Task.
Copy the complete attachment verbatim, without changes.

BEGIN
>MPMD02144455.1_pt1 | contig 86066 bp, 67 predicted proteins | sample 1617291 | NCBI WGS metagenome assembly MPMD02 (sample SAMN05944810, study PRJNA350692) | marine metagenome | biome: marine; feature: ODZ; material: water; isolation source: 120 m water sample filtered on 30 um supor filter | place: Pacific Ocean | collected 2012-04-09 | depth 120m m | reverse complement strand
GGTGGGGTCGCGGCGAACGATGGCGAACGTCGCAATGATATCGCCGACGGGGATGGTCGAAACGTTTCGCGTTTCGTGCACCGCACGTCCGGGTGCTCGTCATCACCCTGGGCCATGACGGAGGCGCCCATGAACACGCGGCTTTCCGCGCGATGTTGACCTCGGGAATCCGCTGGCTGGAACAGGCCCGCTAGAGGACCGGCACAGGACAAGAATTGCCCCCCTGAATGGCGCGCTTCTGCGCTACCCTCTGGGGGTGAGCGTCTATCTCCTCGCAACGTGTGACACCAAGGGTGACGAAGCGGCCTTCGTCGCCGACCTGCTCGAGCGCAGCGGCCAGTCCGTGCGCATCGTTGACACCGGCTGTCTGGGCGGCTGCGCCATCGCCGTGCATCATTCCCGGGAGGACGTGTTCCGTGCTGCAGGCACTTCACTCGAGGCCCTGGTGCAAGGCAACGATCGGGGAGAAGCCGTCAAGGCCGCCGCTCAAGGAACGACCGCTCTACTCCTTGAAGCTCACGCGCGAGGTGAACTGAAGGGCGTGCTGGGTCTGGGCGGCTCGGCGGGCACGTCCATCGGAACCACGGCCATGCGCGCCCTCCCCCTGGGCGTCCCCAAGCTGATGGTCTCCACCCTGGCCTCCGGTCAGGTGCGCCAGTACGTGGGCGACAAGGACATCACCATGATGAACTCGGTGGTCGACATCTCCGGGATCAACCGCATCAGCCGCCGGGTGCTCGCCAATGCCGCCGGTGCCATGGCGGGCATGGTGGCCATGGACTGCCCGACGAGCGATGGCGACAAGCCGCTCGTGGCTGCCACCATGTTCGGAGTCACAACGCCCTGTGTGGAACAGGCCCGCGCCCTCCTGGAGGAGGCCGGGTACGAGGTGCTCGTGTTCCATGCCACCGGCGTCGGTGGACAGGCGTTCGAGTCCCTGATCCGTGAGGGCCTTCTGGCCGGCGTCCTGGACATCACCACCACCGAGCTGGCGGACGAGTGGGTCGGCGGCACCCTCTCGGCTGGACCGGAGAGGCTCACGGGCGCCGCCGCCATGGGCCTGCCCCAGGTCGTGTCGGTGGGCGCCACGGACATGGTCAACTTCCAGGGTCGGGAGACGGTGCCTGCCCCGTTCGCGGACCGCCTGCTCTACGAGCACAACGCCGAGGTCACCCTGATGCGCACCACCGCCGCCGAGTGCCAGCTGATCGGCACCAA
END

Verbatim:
>MPMD02144455.1_pt1 | contig 86066 bp, 67 predicted proteins | sample 1617291 | NCBI WGS metagenome assembly MPMD02 (sample SAMN05944810, study PRJNA350692) | marine metagenome | biome: marine; feature: ODZ; material: water; isolation source: 120 m water sample filtered on 30 um supor filter | place: Pacific Ocean | collected 2012-04-09 | depth 120m m | reverse complement strand
GGTGGGGTCGCGGCGAACGATGGCGAACGTCGCAATGATATCGCCGACGGGGATGGTCGAAACGTTTCGCGTTTCGTGCACCGCACGTCCGGGTGCTCGTCATCACCCTGGGCCATGACGGAGGCGCCCATGAACACGCGGCTTTCCGCGCGATGTTGACCTCGGGAATCCGCTGGCTGGAACAGGCCCGCTAGAGGACCGGCACAGGACAAGAATTGCCCCCCTGAATGGCGCGCTTCTGCGCTACCCTCTGGGGGTGAGCGTCTATCTCCTCGCAACGTGTGACACCAAGGGTGACGAAGCGGCCTTCGTCGCCGACCTGCTCGAGCGCAGCGGCCAGTCCGTGCGCATCGTTGACACCGGCTGTCTGGGCGGCTGCGCCATCGCCGTGCATCATTCCCGGGAGGACGTGTTCCGTGCTGCAGGCACTTCACTCGAGGCCCTGGTGCAAGGCAACGATCGGGGAGAAGCCGTCAAGGCCGCCGCTCAAGGAACGACCGCTCTACTCCTTGAAGCTCACGCGCGAGGTGAACTGAAGGGCGTGCTGGGTCTGGGCGGCTCGGCGGGCACGTCCATCGGAACCACGGCCATGCGCGCCCTCCCCCTGGGCGTCCCCAAGCTGATGGTCTCCACCCTGGCCTCCGGTCAGGTGCGCCAGTACGTGGGCGACAAGGACATCACCATGATGAACTCGGTGGTCGACATCTCCGGGATCAACCGCATCAGCCGCCGGGTGCTCGCCAATGCCGCCGGTGCCATGGCGGGCATGGTGGCCATGGACTGCCCGACGAGCGATGGCGACAAGCCGCTCGTGGCTGCCACCATGTTCGGAGTCACAACGCCCTGTGTGGAACAGGCCCGCGCCCTCCTGGAGGAGGCCGGGTACGAGGTGCTCGTGTTCCATGCCACCGGCGTCGGTGGACAGGCGTTCGAGTCCCTGATCCGTGAGGGCCTTCTGGCCGGCGTCCTGGACATCACCACCACCGAGCTGGCGGACGAGTGGGTCGGCGGCACCCTCTCGGCTGGACCGGAGAGGCTCACGGGCGCCGCCGCCATGGGCCTGCCCCAGGTCGTGTCGGTGGGCGCCACGGACATGGTCAACTTCCAGGGTCGGGAGACGGTGCCTGCCCCGTTCGCGGACCGCCTGCTCTACGAGCACAACGCCGAGGTCACCCTGATGCGCACCACCGCCGCCGAGTGCCAGCTGATCGGCACCAA